Theologians view the sin that led to Lucifer's fall to be that of pride. He wanted to be above God and not obey Him. It is arguable that Stephen's internal exile comes from a similar lack of willingness to 'serve' outside forces: either Catholicism or Irish Nationalism.
Brimstone is an alternative name for sulphur, a chemical element associated with volcanoes. This has given rise to the term 'fire-and-brimstone' sermons, in which listeners are reminded of the hell that awaits them if they do not repent their sins.
Pure sulphur does not smell. The 'rotten egg' stench comes from hydrogen sulphide, which is generated by bacterial decay in anaerobic conditions such as swamps.
When burned, sulphur produces a red liquid and a blue flame.
St Catherine of Siena was a fourteenth century Catholic philosopher and theologian. She experienced visions, and considered herself to have entered into a mystical marriage with Jesus, who advised her to give up her withdrawn life in a convent. She spent most of her life helping the poor and the sick, and became a member of Pope Gregory XI's administration in Rome.
This is a Bible quote taken from Matthew 25:41, explaining the Final Judgement of God.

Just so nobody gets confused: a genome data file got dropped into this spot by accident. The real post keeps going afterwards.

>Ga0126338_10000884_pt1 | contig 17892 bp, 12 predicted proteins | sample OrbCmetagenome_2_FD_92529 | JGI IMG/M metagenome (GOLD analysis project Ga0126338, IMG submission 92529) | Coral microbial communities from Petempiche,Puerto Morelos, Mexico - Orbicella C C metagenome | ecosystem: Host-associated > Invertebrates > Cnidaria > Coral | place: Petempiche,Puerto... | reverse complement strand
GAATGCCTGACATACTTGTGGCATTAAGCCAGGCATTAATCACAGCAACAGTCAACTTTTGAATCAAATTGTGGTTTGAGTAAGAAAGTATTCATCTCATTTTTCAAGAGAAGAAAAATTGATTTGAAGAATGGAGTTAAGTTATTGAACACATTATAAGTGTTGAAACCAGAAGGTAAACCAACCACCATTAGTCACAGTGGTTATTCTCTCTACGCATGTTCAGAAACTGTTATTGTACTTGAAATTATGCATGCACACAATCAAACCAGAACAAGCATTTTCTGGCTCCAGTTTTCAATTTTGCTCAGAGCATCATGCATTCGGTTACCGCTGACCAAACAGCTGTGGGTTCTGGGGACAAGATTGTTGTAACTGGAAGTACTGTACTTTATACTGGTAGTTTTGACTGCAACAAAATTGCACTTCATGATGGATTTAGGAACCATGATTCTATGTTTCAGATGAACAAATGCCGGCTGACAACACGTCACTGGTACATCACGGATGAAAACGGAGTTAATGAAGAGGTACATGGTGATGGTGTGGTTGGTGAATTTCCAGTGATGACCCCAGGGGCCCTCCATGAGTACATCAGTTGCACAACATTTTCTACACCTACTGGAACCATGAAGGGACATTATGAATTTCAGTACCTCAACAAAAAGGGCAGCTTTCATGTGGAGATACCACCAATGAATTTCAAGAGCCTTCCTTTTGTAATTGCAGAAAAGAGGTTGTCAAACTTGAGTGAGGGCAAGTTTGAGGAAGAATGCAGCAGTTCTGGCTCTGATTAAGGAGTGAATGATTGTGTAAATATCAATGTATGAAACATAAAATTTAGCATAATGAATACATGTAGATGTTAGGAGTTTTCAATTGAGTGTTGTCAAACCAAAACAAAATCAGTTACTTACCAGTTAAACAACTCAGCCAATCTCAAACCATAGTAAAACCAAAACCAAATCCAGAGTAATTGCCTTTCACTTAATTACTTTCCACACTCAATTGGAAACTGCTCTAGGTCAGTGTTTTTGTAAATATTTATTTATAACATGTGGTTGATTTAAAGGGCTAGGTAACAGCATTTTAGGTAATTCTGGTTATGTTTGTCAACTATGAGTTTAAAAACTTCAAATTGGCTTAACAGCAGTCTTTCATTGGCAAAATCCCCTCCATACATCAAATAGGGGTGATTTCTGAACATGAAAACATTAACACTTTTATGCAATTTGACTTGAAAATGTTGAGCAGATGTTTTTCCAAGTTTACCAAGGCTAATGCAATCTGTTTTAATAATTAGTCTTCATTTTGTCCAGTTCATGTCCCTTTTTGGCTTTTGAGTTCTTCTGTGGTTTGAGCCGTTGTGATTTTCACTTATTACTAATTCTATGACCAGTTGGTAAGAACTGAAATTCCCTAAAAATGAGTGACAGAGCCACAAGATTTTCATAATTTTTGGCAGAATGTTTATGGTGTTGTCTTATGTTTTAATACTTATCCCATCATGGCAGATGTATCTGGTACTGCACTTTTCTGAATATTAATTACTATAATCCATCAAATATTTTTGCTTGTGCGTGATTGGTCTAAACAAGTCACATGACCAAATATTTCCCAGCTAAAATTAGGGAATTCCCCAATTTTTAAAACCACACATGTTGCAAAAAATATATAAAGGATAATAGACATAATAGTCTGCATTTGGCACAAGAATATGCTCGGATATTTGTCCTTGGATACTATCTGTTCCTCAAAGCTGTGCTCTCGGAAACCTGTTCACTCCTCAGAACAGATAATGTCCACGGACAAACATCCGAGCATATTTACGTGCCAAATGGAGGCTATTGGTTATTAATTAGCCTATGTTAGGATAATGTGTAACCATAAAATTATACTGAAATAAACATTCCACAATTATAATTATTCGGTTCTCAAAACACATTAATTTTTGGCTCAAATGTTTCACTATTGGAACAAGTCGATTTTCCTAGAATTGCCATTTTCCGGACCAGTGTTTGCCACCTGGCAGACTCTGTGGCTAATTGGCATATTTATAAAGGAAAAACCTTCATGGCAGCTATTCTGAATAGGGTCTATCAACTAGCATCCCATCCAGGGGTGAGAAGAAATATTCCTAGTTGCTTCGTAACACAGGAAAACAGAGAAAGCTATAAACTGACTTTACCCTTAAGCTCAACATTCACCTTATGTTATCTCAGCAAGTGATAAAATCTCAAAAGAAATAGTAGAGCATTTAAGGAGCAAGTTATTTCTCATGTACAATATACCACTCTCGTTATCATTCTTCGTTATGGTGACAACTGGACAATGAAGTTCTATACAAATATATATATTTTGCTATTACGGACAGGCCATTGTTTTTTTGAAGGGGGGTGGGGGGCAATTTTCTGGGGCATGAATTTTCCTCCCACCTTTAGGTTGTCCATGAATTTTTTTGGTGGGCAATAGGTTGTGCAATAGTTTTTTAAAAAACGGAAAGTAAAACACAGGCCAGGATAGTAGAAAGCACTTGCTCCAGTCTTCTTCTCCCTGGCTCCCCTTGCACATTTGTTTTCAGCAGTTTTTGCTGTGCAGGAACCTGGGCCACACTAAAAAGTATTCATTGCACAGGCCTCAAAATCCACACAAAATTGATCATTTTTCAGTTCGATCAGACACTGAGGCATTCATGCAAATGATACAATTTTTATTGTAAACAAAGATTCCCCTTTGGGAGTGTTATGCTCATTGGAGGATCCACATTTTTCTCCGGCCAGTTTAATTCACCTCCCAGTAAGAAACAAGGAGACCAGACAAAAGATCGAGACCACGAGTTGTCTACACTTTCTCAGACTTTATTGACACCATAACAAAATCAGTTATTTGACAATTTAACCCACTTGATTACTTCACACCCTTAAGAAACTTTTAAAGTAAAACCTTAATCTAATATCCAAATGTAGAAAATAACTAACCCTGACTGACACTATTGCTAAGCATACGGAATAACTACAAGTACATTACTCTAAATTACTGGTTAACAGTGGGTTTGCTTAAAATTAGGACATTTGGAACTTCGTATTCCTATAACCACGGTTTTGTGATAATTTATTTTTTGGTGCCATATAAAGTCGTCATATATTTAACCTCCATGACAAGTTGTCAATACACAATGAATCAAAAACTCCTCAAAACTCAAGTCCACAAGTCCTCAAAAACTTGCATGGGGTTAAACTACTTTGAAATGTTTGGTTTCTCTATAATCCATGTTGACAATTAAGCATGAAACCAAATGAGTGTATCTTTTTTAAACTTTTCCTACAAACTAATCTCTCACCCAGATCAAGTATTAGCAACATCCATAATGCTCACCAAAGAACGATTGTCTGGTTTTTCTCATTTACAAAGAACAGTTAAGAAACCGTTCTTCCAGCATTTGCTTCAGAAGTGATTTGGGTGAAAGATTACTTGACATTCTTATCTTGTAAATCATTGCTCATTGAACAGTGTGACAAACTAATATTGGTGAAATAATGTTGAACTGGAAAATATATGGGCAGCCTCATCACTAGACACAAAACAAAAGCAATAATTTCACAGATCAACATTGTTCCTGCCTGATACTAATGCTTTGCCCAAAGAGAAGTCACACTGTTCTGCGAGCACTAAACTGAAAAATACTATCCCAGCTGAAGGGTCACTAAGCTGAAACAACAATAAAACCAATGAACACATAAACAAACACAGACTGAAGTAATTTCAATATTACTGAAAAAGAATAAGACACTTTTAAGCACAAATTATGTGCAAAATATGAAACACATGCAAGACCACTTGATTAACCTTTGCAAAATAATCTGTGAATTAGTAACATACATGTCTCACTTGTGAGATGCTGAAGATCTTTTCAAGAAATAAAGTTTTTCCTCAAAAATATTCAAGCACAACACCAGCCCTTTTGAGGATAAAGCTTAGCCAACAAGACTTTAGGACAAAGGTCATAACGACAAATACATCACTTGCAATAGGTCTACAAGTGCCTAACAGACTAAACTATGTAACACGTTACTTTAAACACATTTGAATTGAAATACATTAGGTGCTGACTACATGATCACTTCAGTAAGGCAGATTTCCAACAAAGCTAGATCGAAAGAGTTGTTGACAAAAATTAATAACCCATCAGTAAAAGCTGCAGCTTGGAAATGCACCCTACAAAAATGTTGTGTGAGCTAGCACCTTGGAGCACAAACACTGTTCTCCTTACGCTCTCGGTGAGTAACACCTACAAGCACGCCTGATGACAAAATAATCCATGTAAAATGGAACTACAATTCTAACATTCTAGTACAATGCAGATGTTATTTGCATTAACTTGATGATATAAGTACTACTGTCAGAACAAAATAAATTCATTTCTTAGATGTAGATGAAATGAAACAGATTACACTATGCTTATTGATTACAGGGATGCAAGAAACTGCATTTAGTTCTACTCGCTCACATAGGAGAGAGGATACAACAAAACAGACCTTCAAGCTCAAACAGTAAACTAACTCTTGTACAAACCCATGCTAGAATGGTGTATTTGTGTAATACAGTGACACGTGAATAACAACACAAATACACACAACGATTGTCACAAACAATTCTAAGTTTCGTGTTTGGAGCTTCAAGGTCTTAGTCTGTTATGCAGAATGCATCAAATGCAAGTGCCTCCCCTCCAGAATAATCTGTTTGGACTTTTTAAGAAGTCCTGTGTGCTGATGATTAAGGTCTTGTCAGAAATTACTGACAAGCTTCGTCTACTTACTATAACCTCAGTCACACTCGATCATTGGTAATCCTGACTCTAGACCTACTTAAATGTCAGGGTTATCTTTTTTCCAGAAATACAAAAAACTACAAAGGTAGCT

Traditionally, Christianity has taught that sinners in Hell suffer two eternal punishments:
poena damni: the punishment of the loss of the vision of God in Heaven
poena sensus: sensory pain
St Augustine of Hippo is one of the central figures in the development of Western Christianity, and as such is regarded as a church father.
Born in what is now Algeria in the fourth century, he helped to integrate the classical philosophy of Ancient Greece and Rome into Christian thinking.
He is remembered to this day for his many insightful quotes, the strongest of which remains: Love, and do what you like.
The Lamb of God is another name for Jesus Christ.
The symbol of the goat-like creature in Joyce's works has a whole spectrum of meanings and associations, from the natural symbol of lust to a definition of the vile, disgusting, condemned and inhuman. Joyce's frame of reference is the background of the image in satiric literature from Classical on into Renaissance and Elizabethan times. The image dates from the mythic satyr – half goat, half man, prototype of sensuality and coarseness.